Eric Clapton’s been in the hot seat for a couple of months now for defending anti-vaxxers in word and song. He’s not the first, and he probably won’t be the last, to feel the heat for entering the political arena with just a few words.
Regardless of which side of the COVID mask you prefer, this latest musician-meets-political debacle begs the question, do those with influence bestowed upon them have the privilege of sharing their political beliefs with the public or, should they, as athletes have been told, just shut up and play?
The musicians I mention below are FAR from the only ones who could be included in this post. So, please add your opinion below to add to the fabric of the conversation.
The Reluctant Troubadour?
Although Bob Dylan never shared his political views publicly, critics, media, and fans assumed his early music reflected his viewpoints and claimed songs like Blowin’ in the Wind, Masters of War and Talkin’ World War III Blues as their own critical commentary on social inequality and war.
Yet Dylan once said, “I define nothing. Not beauty, not patriotism. I take each thing as it is, without prior rules about what it should be.”
Maybe that’s why he chucked his acoustic guitar and solo career for an electric one in a band?
A More Global Approach
John Lennon and Yoko Ono took to bed, bags and acorns to plant seeds of peace, love, and social equality.
Their memorable Amsterdam bed-in on the couple’s honeymoon was expected to be racier than it was. The press expected live pornography but got pajamas instead. But the six days of press coverage while they languished under peace signs on the wall above their bed got their point across.
They followed that up with a press conference in Vienna wearing a full-body bag (not to be confused with a Law and Order body bag—their heads were sticking out).
They also sent bags of acorns to heads of state around the world to encourage them to plant trees as a sign of peace.
While the Establishment panned the couple’s efforts and Nixon tried to deport them, the kids dug it and continued their own protests until they arguably convinced the government to end the Vietnam War.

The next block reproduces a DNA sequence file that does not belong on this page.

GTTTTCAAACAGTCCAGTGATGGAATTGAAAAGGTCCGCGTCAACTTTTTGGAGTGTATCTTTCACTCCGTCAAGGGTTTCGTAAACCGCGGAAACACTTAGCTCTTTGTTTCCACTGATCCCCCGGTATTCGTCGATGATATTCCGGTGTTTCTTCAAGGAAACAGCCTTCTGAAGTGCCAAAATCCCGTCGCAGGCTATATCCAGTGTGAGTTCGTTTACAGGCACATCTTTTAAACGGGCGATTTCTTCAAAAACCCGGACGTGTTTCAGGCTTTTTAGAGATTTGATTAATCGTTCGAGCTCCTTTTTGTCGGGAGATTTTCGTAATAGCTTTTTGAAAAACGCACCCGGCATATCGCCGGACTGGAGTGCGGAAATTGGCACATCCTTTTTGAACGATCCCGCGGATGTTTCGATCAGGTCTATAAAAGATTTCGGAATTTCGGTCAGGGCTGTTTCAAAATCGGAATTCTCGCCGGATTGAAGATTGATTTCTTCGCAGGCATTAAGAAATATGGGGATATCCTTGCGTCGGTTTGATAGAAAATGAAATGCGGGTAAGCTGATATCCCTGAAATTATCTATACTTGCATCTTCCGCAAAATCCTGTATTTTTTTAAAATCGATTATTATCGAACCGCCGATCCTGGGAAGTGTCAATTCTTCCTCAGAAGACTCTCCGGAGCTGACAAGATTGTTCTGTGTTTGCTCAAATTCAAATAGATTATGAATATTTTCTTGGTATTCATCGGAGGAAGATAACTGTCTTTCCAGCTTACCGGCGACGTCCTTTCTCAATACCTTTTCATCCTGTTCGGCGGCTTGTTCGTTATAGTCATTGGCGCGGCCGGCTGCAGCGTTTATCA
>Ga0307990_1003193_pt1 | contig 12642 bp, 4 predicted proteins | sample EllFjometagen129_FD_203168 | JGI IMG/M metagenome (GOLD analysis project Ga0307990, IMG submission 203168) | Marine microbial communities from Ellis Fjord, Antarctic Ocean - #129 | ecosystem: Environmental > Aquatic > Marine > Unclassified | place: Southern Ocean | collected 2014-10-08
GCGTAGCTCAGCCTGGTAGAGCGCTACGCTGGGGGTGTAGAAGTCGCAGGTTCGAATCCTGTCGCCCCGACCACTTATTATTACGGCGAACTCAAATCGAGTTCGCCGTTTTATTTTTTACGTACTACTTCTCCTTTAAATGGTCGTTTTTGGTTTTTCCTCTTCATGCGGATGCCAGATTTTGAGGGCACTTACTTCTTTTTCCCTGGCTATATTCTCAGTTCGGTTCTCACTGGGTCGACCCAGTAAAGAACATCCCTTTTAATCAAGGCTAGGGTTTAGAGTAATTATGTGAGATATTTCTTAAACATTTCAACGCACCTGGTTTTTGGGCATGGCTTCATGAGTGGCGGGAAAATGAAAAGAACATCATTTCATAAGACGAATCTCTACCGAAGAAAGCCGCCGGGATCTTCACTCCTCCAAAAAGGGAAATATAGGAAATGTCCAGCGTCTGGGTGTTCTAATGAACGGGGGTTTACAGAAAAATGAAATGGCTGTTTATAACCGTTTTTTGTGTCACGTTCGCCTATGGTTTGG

John remains a cultural icon.
Renegade Chicks in a Caustic Henhouse
It was the statement heard round the world.
“Just so you know, we’re on the good side with y’all. We do not want this war, this violence, and we’re ashamed that the President of the United States is from Texas.”
After it left vocalist Natalie Maines’ mouth during a London concert nine days before the Iraq War launched in 2003, the Dixie Chicks’ stratospheric trajectory plummeted. The band got death threats, were dropped from radio playlists and lost fans and sponsors. Maines apologized—twice—saying her comment had been disrespectful, nobody wanted to hear it. Bush blithely accepted the second one.
Three years later, the band rose unapologetic. They released Not Ready to Make Nice, telling their side of the story.
They racked up seven Grammy awards.
In 2016, the NYT quoted Maines. “I look at how much more polarized and intolerant people have become now. With social media, opinions all start becoming noise, but at that point, people weren’t really supposed to have an opinion.” Her bandmate Emily Strayer said that the controversy “feels like another lifetime to me, it doesn’t even feel real—our country’s changed, we’ve changed, the fans definitely have.”
There are probably as many backlash stories as there are protest songs. But thank God that, at least for the time being, we have the right to speak out or sing out, whether others agree with us or not.
Do we have the maturity to listen with respect?